Table 2. Growth of Seedlings compared to lignotuberous re-growth in
Eucalyptus obliqua (Moore 1982)

Species Seedling Lignotuberous Growth
Ave weekly growth rate (mm) E obliqua 3.0 28.0
Maximum weekly growth (cm) E obliqua 3.2 27.0
Maximum Annual Growth (m) E obliqua 1.75 6.20
Eucalyptus obliqua seedlings for data in rows 1 and 2 were glasshouse grown under ideal

conditions, and E obliqua for data in row 3 were field grown at Emerald, Victoria.

Much has been written (Watson and Neely, 1995; Neely and Watson, 1995) on the protection of trees during site development works. Whilst damage to the trunk and canopy is still common, there is no excuse for it. Protection for these parts of the tree is logical and for the most part based on common sense. It does not require an in-depth knowledge of trees to protect the trunk from mechanical damage, and the foliage from mechanical impact or accidental chemical application. In this era there can be no excuse for such transgressions.

Damage to root systems however, is still commonplace and requires a more sophisticated approach. Most arborists and horticulturists well understand that a healthy and vigorous root system is the key to healthy and vigorous tree growth. The concept of a tree protection zone (TPZ) for protection of the trunk and root system during site development and construction works is well understood. However, while many approach the imposition of a TPZ on the basis of the application of simple and uniform formulae, it must be understood that these are a guide only.

Each tree develops its own unique root system in response to its genetics, its interaction with the environment, and management practices. While the TPZ is a huge improvement over no tree and root system protection, a formulaic approach which generalizes cannot protect all trees adequately, nor can it provide adequate protection in every situation. Management is only as good as the information that informs relevant decisions. To properly locate root systems will require data on the aspects of root architecture, such as where the major (>50mm diameter) roots are located and their spread, density and depth. Such data can only be acquired by sampling and measuring root systems on site.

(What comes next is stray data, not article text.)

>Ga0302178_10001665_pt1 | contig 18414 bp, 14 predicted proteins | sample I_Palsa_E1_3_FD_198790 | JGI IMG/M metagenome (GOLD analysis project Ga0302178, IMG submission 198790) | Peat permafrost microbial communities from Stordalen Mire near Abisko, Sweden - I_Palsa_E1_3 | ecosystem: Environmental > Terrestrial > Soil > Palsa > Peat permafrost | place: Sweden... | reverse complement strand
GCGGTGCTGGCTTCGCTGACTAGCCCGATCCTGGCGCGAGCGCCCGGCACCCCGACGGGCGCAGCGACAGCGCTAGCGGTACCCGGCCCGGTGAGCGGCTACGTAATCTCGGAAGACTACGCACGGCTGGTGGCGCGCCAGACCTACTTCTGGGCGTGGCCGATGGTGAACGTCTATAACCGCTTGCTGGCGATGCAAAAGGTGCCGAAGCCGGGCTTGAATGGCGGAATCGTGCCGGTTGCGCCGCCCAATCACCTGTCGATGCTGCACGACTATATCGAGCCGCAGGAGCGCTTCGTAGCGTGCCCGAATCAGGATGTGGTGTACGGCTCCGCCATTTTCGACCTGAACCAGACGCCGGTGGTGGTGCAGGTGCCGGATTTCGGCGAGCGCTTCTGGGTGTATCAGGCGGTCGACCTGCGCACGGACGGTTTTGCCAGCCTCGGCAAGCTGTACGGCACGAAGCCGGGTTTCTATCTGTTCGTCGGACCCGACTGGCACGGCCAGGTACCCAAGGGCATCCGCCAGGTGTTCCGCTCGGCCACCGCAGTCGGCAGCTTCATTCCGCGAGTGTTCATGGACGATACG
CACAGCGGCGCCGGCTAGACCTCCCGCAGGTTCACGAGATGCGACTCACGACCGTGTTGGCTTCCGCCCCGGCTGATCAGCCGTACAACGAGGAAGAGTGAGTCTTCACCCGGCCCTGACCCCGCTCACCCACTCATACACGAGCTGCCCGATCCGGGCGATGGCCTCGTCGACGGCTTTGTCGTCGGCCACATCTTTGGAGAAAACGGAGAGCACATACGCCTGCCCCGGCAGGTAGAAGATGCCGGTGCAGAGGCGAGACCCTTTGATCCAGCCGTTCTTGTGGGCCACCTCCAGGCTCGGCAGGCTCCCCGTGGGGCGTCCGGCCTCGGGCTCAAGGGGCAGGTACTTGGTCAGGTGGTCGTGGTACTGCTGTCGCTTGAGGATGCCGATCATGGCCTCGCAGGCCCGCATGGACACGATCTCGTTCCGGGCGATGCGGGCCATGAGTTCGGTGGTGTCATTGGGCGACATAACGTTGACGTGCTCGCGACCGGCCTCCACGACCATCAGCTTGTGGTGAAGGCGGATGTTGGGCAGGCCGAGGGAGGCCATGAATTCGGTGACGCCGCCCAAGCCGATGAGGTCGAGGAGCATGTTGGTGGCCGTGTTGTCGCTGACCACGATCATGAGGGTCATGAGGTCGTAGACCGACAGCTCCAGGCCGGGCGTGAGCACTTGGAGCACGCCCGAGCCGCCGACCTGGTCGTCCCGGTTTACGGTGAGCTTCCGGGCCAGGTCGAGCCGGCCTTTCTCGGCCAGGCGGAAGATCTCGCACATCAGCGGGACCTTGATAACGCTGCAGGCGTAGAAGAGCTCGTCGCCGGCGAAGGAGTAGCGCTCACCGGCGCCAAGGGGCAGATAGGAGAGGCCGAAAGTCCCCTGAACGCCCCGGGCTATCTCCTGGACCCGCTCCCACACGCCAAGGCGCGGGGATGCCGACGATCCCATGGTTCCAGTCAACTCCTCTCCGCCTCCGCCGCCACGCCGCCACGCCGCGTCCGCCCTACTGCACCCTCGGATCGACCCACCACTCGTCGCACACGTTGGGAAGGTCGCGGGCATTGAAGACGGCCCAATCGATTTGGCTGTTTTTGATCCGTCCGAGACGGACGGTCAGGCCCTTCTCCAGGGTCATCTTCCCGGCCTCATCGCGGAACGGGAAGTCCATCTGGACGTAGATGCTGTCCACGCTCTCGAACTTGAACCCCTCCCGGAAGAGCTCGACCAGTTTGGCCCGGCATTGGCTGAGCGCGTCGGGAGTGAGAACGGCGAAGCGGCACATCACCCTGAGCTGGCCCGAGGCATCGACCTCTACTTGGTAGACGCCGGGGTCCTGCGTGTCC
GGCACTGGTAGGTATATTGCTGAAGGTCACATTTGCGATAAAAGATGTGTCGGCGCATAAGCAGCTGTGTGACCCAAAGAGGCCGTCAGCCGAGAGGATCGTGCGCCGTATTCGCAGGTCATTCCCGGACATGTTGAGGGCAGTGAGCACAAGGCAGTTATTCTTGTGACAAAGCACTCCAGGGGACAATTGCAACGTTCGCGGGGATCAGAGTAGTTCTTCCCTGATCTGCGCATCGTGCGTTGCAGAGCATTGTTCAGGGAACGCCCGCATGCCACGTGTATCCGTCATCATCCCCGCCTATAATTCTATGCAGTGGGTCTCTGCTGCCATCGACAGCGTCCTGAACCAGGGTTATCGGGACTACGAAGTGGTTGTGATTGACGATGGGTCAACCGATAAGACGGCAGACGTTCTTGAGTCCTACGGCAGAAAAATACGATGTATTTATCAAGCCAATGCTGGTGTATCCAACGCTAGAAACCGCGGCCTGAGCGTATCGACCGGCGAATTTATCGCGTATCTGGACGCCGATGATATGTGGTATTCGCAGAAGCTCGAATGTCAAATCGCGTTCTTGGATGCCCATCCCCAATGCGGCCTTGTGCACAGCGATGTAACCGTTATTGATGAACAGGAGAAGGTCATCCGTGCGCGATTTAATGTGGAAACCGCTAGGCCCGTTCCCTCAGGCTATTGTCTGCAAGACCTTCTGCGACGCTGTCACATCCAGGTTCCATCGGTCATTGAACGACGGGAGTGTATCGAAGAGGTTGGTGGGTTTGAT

Qualified arborists have the necessary skills and knowledge to undertake such data acquisition. Until recently the collection of data may have involved taking core samples using a soil auger on a grid system and identifying root presence, or techniques such as exposing roots with an air knife. These are non-destructive of the roots if done properly but are time-consuming and have a significant impact on the site. The proper use of new technologies, such as Ground Penetrating Radar (GPR), may also be both accurate and cost effective in identifying the major components of tree root systems, and allow effective tree root protection during construction and site development (Ryder, 2006). The use of TPZ for site management of mature urban tree specimens is only part of a protection strategy which must be finalized by collecting data on the root system itself, and basing decisions on real rather than assumed knowledge of the individual tree’s root system.


Tree root systems are the key to successful urban tree growth and establishment. By providing adequate space above and below ground for tree growth, interference with tree root systems and canopies can be minimized, which enhances plant health, vigour and longevity. Knowledge of root system architecture and morphology is essential if urban trees are to be managed efficiently and cost effectively as major community assets of significant value.

Large and established root systems and lignotubers should be considered as assets in their own right. Stump grinding and root removal are often done too hastily without consideration of the value of regrowth, and its capacity to provide tree replacement in a fraction of the time taken to establish urban trees from seedling growth. Proper management of urban trees requires a holistic approach that is based on an informed knowledge of the tree’s root system that is based on the collection of data specific to the tree and the environment within which it is growing.

Urban trees are valuable community assets, whose value is likely to increase as the real economic value of their functions within cities become better and more widely known under the umbrella of global warming and climate change. High calibre management of these vital urban assets must be based on sound decision making processes that utilize specimen specific data to ascertain root architecture. These data can then be used in conjunction with TPZs to better inform the management and protection of urban trees during construction and site development. They can also contribute to the efficient, and surely now inevitable, under-grounding of services. It is a significant period in urban tree management and the stakes are high. Making professional and well-informed decisions about urban trees now will guarantee an impressive legacy of urban trees and landscapes for future generation of Australians. Failure sees a diminished legacy where even the legacy of parks, gardens and streetscapes of previous generations is put at risk.